NIOSH Highlights Rising Sharps Injuries

The latest posted data from the Exposure Prevention Information Network (EPINet™) is from 2007 reports, which showed the injury rates rose for teaching but not nonteaching facilities.

NIOSH highlighted the STOP STICKS campaign on its highly popular Twitter site July 20, linking to a campaign page that notes CDC estimates U.S. health care workers suffer about 385,000 sharps-related injuries annually. NIOSH said data from the Exposure Prevention Information Network (EPINet™) "indicate this number may have been increasing steadily during the past nine years," adding, "It is estimated about one third of these injuries go unreported."

The most recent data posted on the EPINet website is from 2007 reports, and this report was posted in August 2009. It showed the rates of percutaneous injury rose for teaching facilities (from 33.42 per 100 occupied beds in 2006 to 33.49 per 100 occupied beds in 2007) but not for nonteaching (it fell from 16.88 per 100 occupied beds in 2006 to 16.16 per 100 occupied beds in 2007).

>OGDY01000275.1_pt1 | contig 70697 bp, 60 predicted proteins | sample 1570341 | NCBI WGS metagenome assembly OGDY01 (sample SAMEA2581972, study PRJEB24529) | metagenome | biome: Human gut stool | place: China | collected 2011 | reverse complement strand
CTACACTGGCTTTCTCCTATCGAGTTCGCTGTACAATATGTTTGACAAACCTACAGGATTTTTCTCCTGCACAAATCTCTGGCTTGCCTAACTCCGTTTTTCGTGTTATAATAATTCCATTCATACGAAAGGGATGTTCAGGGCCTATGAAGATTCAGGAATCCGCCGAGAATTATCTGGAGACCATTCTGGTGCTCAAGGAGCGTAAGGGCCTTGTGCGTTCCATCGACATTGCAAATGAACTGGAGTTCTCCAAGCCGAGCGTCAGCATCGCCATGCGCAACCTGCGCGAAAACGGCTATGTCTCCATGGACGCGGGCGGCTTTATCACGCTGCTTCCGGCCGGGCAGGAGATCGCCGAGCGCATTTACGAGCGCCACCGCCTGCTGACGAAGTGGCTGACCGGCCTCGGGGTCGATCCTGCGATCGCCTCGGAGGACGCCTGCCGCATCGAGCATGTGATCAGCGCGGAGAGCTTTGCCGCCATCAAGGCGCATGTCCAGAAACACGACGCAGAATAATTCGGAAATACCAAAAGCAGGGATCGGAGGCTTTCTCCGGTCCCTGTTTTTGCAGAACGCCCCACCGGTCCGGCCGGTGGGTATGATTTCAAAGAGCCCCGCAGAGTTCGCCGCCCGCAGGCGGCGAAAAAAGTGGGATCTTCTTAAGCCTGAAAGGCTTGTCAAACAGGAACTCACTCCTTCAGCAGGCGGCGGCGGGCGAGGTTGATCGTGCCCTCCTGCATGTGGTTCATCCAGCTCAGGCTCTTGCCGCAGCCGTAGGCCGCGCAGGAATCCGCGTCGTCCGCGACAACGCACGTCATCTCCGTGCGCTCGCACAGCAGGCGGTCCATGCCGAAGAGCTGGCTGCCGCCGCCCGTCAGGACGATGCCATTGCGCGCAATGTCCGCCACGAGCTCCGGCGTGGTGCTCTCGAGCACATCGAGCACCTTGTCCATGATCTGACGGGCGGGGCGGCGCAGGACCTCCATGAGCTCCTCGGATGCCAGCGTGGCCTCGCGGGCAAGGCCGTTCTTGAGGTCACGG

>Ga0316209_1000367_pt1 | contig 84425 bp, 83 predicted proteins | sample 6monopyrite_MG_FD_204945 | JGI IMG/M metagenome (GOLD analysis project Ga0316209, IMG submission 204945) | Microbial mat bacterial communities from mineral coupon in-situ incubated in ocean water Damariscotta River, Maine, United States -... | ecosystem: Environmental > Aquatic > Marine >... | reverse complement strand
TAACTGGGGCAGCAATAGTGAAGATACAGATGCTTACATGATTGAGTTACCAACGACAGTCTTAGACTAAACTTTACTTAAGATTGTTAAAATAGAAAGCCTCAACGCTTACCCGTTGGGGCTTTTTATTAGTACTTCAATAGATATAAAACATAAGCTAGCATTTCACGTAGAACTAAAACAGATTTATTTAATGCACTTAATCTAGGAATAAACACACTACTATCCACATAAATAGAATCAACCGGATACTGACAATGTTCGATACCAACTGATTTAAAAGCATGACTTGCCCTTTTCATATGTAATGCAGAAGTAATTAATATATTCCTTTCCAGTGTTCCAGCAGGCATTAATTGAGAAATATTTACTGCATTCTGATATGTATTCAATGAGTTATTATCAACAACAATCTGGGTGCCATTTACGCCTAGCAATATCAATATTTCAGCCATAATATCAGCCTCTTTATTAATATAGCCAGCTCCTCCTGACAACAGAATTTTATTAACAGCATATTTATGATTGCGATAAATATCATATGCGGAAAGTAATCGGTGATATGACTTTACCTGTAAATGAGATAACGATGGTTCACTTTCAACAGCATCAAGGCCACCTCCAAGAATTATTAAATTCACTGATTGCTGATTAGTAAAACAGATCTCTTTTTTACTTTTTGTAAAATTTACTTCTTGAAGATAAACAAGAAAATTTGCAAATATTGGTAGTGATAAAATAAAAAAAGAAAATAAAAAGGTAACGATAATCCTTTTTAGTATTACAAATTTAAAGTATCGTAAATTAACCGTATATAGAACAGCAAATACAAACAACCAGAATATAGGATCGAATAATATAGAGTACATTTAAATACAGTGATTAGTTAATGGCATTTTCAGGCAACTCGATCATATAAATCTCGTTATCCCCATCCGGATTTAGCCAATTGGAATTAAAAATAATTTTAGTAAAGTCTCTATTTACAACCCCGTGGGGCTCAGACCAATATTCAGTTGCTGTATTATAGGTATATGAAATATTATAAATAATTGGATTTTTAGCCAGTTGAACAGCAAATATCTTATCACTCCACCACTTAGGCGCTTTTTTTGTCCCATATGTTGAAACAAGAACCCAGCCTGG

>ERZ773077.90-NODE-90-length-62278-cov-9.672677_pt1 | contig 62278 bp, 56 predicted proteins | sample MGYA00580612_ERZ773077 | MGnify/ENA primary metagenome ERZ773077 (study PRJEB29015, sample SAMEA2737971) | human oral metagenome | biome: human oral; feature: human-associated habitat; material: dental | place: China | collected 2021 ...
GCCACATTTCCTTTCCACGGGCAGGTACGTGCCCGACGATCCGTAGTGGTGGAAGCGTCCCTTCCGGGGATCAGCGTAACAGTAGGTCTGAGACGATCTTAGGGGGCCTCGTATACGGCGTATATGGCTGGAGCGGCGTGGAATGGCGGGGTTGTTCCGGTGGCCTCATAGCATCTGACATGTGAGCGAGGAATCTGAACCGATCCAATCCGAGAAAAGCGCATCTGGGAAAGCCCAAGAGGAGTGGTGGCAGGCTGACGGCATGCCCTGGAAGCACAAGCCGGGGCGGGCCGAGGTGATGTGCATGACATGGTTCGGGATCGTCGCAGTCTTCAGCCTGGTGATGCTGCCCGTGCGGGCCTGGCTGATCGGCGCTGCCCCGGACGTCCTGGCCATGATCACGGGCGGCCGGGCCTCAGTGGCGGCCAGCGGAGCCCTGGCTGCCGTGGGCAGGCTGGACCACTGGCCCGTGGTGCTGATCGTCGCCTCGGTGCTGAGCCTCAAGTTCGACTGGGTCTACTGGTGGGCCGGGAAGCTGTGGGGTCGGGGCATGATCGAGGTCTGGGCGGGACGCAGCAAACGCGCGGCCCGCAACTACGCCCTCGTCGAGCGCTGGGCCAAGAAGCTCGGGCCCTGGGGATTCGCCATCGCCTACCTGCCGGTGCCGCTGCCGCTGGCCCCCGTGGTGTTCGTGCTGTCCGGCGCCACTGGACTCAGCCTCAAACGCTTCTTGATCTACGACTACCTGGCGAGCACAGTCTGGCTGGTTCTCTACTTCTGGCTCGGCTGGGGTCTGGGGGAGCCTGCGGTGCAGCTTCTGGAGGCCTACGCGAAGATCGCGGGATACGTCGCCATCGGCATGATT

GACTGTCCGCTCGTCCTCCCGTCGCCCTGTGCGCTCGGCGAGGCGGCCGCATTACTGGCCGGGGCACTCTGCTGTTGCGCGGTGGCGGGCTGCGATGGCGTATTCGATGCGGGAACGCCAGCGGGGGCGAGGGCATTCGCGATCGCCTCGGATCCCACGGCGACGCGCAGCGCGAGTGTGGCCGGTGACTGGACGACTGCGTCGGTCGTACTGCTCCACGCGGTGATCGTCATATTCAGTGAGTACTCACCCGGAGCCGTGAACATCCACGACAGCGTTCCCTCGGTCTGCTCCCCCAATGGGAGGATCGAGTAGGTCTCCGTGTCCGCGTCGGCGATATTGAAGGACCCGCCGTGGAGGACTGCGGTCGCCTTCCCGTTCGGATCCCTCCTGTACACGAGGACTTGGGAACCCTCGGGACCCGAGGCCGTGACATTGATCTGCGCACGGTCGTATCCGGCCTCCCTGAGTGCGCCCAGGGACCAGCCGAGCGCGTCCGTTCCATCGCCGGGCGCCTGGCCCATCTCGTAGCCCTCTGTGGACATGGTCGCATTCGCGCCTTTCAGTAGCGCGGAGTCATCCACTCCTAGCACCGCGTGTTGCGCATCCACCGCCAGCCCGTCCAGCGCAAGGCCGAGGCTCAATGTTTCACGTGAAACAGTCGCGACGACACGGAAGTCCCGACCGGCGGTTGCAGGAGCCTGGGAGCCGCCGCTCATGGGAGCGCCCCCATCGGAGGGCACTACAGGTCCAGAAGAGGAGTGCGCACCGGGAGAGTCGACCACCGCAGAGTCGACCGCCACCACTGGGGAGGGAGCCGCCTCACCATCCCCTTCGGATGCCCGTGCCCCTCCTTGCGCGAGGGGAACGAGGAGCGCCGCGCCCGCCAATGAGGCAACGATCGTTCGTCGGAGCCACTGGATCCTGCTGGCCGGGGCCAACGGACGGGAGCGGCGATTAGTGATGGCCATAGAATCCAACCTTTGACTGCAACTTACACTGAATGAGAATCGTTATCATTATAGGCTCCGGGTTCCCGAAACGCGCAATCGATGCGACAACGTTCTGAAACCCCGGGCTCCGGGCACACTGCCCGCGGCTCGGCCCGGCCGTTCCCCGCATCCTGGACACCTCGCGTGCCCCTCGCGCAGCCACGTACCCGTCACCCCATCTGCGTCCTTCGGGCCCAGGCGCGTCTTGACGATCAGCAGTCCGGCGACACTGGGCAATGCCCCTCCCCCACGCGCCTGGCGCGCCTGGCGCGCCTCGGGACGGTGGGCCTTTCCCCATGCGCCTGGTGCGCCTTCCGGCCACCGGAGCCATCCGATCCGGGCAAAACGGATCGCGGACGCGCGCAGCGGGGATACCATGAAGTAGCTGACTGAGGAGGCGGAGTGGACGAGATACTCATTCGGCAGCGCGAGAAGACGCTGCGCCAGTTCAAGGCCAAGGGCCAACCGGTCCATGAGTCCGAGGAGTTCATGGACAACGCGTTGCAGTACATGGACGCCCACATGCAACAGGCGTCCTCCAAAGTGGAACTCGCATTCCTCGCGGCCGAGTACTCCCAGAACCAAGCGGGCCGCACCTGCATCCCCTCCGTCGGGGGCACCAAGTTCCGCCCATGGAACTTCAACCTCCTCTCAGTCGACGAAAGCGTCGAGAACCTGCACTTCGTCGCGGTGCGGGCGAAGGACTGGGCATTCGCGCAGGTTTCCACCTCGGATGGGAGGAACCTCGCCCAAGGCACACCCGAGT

The rates and the total of 951 injuries reported in 2007 by the 29 participating health care facilities excluded injuries that occurred before a sharp was used in patient care.

While 322 of the injuries were suffered by RNs or LPNs, another 308 were suffered by physicians, according to the report. Disposable syringes, suture needles, and winged steel needles were the types of devices involved in the highest number of injuries. While 58 percent of the injuries caused by a needed involved a needle that lacked a safety design, 37.4 percent of such injuries involved a safety designed needle, it states.

STOP STICKS is an awareness campaign seeking to motivate health care workers, strengthen health care organizations' safety cultures, and encourage the use of safe sharps and prevention best practices. Materials available at the campaign's website were developed primarily for operating room and emergency department audiences, but the campaign's target audience includes clinical and non-clinical health care workers and health care administrators in hospitals, doctor's offices, nursing homes, and home health care agencies.

NIOSH developed the materials and tested the campaign with partners, including the Palmetto Health Alliance, Dorn VA Hospital, CM Tucker Nursing Care Center, the South Carolina Department of Health and Environmental Control, PHT Services, the Association of Professionals in Infection Control, the University of South Carolina School of Public Health, the South Carolina Nurses Association, and health care employers in Columbia, S.C.

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